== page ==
By Jasper L. Tran – Edited by Henry Thomas
“Patenting tends to get people’s juices flowing when you put the word ‘gene’ and the word ‘patent’ in the same sentence.”—Francis Collins
Alas, naturally occurring genes are not patentable.But what about bioprinting?
Dr. Anthony Atala recently gave two TED talks, Growing New Organs and Printing a Human Kidney, presenting that bioprinting, the3D-printing living tissues, is real and may be widely available in the near future. This emerging technology has generated controversies about its regulation; the Gartner analyst group speculates a global debate in 2016 about whether to regulate bioprinting or ban it altogether.
Another equally important issue is whether bioprinting is patentable. The U.S. Patent and Trademark Office (Patent Office) has already granted some bioprinting patents and many more patent applications are pending.Although these patents are presumed valid, their validity will likely be litigated and the U.S. Supreme Court might have to settle this issue in due course.
One might intuitively assume that bioprinting is not patentable because the law generally prohibits patenting human organisms.However, the issue is not so simple. This Article breaks down this complex issue and analyzes the patentability of bioprinting given the current landscape of patent law.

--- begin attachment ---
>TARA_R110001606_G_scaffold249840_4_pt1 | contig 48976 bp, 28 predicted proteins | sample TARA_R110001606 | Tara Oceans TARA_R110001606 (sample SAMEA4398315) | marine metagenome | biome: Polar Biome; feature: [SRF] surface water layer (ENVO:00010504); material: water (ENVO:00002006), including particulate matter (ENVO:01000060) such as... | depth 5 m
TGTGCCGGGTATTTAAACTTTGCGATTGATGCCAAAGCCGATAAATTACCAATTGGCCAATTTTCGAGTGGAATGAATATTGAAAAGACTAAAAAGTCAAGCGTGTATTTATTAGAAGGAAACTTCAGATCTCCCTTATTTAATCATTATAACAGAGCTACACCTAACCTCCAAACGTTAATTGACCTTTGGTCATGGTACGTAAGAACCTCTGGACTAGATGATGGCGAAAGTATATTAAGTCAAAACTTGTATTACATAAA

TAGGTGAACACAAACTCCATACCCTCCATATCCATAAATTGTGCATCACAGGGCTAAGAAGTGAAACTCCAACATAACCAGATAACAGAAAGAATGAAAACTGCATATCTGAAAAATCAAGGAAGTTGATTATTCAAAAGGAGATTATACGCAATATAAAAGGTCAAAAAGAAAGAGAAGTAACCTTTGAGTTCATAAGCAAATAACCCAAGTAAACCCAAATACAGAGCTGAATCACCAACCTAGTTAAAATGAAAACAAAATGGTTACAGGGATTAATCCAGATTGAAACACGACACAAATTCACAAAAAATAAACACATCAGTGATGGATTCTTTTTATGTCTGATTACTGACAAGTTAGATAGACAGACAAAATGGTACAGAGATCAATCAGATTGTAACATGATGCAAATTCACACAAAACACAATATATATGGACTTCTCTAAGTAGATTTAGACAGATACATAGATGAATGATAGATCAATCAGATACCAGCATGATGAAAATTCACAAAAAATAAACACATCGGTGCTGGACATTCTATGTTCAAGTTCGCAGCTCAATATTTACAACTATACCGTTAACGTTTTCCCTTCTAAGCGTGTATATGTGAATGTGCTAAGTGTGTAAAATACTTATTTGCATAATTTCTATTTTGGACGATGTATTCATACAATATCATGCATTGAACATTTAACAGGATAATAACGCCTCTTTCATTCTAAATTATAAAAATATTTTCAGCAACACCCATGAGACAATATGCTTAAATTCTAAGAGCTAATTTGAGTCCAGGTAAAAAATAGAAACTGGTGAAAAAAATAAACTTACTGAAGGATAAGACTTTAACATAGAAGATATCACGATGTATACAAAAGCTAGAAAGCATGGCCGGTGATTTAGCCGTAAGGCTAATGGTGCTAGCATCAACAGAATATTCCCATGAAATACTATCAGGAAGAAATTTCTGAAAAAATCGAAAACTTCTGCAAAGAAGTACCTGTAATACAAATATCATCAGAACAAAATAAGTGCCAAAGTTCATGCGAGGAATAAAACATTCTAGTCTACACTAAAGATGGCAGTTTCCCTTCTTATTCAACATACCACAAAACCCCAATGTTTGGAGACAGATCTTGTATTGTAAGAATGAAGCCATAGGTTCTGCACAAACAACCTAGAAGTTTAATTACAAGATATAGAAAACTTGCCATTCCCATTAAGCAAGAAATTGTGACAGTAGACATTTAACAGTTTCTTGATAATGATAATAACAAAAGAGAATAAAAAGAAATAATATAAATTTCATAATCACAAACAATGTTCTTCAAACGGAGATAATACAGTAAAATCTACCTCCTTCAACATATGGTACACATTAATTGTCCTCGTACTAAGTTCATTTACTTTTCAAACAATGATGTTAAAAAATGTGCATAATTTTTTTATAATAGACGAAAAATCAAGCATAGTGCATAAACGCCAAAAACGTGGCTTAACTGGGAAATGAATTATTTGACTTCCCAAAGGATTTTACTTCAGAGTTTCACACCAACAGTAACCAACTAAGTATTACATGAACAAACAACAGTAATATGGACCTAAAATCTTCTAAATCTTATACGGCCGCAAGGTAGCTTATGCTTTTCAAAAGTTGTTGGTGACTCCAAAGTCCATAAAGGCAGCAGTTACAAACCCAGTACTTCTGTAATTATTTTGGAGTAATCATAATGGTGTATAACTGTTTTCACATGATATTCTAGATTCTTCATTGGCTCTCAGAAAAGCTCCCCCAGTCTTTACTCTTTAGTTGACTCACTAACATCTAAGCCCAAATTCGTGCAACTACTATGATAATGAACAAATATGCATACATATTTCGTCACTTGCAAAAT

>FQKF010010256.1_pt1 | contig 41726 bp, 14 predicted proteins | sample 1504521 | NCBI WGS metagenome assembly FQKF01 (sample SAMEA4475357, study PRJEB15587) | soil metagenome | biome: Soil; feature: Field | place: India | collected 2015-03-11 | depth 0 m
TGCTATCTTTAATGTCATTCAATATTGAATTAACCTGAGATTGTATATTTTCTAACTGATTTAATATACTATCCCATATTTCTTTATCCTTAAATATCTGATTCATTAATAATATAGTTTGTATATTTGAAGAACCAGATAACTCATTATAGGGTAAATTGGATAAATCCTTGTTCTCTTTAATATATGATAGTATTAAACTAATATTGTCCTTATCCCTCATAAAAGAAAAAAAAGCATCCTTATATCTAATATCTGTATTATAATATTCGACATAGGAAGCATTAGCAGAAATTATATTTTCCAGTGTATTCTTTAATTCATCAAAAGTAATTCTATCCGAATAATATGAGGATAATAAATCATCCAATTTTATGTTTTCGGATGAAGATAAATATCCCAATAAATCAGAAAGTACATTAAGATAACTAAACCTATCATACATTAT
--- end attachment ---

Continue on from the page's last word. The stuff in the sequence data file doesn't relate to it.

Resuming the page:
This Article concludes that bioprinting is patentable and that bioprinting process claims are easier to patent than bioprinting product claims. Current bioprinted human living tissues are functionally similar but structurally different than real human living tissues. Until scientists can bioprint structurally similar living tissues, bioprinted products are in the clear to be patent-eligible subject matter.
However, regardless of whether bioprinting is patentable, an interesting question to consider is whether bioprinting should be patentable. After weighing both sides’ arguments, this Article proposes a potential compromise: granting patents for only bioprinting process claims, not product claims. This proposal aligns well with the current landscape of patent-eligible subject matter—bioprinting process claims are being patented whereas bioprinting product claims would likely run into opposition and challenges.